The release of The Invisible Hand comes at a perfect time for Power Struggle Games. After a particularly high-profile stock fiasco with GameStop in the first half of the year, many gamers are more attuned to the ups and downs of the stock market. In invisible hands, players can manipulate it.
The Invisible Hand is the first major project of French independent game studio Power Struggle Games, released with the help of Fellow Traveler Games. Publishing games like this is nothing new for Fellow Traveler. Indie brands focus on supporting narrative-focused games such as the recently released Blackout, Genesis Noir, or In Other Waters’ innovative alien biology research. While The Invisible Hand is designed to be a full stock market simulator, players should think of it more as a narrative story with stock market mechanics.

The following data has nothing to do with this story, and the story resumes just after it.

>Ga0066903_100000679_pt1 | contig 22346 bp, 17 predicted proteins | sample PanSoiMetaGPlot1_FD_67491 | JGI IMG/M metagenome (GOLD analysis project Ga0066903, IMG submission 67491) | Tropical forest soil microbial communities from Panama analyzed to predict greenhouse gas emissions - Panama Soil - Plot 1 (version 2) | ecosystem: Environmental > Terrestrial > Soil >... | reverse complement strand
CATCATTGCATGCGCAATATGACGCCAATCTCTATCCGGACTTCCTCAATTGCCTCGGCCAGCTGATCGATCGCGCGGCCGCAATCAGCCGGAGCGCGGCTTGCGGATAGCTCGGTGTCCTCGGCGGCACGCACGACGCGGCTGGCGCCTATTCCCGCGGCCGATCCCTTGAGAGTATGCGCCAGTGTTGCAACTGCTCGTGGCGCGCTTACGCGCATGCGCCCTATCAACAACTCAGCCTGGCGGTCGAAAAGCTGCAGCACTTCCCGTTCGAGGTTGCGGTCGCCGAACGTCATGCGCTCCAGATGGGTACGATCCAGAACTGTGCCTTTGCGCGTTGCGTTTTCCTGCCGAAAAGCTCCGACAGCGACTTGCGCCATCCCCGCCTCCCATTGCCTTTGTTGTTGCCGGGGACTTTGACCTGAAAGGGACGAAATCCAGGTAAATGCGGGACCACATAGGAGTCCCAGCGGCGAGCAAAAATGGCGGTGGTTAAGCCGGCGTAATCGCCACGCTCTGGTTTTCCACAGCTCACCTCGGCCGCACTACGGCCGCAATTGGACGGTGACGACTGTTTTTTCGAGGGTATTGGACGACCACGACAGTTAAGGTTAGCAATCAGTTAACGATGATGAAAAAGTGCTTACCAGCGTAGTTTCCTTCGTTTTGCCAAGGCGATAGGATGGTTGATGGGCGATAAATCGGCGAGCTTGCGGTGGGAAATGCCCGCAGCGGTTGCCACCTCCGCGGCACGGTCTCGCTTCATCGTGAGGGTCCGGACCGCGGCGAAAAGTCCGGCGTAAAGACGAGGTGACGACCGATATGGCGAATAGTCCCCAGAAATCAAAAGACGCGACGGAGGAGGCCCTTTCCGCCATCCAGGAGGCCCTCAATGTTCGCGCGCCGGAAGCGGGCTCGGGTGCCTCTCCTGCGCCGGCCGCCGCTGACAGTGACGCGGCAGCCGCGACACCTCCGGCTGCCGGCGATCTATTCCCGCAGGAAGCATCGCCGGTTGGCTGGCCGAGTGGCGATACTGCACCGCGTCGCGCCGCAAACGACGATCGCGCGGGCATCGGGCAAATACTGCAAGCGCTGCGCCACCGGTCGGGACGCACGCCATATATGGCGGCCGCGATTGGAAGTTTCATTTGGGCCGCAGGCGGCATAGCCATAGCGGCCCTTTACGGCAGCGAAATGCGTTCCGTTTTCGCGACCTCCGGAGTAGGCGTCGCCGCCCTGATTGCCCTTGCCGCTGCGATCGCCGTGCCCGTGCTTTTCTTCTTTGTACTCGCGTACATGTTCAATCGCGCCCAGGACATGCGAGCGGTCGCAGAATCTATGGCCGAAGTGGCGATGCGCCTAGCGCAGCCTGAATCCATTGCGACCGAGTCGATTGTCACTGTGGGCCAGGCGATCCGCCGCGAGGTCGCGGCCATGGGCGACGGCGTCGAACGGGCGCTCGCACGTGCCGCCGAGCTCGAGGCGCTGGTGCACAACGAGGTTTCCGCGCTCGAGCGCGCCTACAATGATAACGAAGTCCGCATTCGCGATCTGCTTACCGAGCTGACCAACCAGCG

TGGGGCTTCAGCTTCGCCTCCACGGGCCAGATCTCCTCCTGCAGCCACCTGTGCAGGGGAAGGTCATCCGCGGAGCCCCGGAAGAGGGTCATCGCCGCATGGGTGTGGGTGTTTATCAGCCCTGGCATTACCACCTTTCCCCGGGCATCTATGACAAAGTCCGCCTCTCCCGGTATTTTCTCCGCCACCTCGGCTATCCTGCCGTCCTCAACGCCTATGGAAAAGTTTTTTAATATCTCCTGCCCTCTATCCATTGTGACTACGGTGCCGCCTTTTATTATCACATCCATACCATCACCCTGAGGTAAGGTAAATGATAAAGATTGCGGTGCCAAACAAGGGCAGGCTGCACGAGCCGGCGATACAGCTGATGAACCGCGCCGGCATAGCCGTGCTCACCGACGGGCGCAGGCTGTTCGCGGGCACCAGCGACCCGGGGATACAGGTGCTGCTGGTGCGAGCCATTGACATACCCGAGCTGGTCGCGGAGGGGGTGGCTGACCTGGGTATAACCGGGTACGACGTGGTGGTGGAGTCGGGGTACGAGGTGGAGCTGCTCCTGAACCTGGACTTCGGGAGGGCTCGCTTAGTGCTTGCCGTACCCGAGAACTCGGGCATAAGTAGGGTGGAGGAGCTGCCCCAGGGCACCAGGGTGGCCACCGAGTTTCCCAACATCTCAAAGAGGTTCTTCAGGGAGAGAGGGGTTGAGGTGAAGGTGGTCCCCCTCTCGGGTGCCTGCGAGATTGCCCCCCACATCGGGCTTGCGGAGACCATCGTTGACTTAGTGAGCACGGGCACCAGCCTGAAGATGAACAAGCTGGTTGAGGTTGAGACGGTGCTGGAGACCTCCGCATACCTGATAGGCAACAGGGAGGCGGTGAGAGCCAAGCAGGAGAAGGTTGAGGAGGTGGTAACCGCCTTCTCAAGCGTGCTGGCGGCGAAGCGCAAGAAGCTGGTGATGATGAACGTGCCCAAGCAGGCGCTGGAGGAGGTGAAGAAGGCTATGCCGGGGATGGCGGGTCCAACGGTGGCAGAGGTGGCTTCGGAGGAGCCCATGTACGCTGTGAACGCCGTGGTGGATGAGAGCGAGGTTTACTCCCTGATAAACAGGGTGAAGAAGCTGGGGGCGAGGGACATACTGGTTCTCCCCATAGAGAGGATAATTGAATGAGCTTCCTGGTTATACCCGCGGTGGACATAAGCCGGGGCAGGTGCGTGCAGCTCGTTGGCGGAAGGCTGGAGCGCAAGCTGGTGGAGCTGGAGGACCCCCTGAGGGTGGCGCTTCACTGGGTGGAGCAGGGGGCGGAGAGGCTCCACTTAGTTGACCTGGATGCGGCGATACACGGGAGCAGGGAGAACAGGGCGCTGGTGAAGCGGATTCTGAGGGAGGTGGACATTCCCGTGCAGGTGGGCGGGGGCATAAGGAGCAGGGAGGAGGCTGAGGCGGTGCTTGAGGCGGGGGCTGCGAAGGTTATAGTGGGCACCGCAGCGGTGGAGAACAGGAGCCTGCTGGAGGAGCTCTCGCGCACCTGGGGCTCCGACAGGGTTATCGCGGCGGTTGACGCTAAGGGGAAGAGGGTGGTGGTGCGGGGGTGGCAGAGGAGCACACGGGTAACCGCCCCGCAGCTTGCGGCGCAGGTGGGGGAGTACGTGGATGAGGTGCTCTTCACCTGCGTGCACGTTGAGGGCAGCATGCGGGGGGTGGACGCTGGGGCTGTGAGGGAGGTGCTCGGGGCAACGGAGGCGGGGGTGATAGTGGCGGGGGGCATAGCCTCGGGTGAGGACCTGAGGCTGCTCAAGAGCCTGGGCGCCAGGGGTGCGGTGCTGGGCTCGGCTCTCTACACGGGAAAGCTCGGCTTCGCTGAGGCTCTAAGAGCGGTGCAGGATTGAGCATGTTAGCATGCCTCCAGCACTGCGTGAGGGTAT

Players jump right into the game, immerse themselves in the chaos of a stock company going through a market crash, and gain insight into the highs and lows that can occur in a career. Shortly afterward, the protagonists book an interview with trading firm FERIOS Capital, where they fill out an ethics questionnaire in which each correct answer is conveniently chosen for the player. Of course, the player was hired by FERIOS and came to the office on a sunny day in the fall of 2023 to start their new career.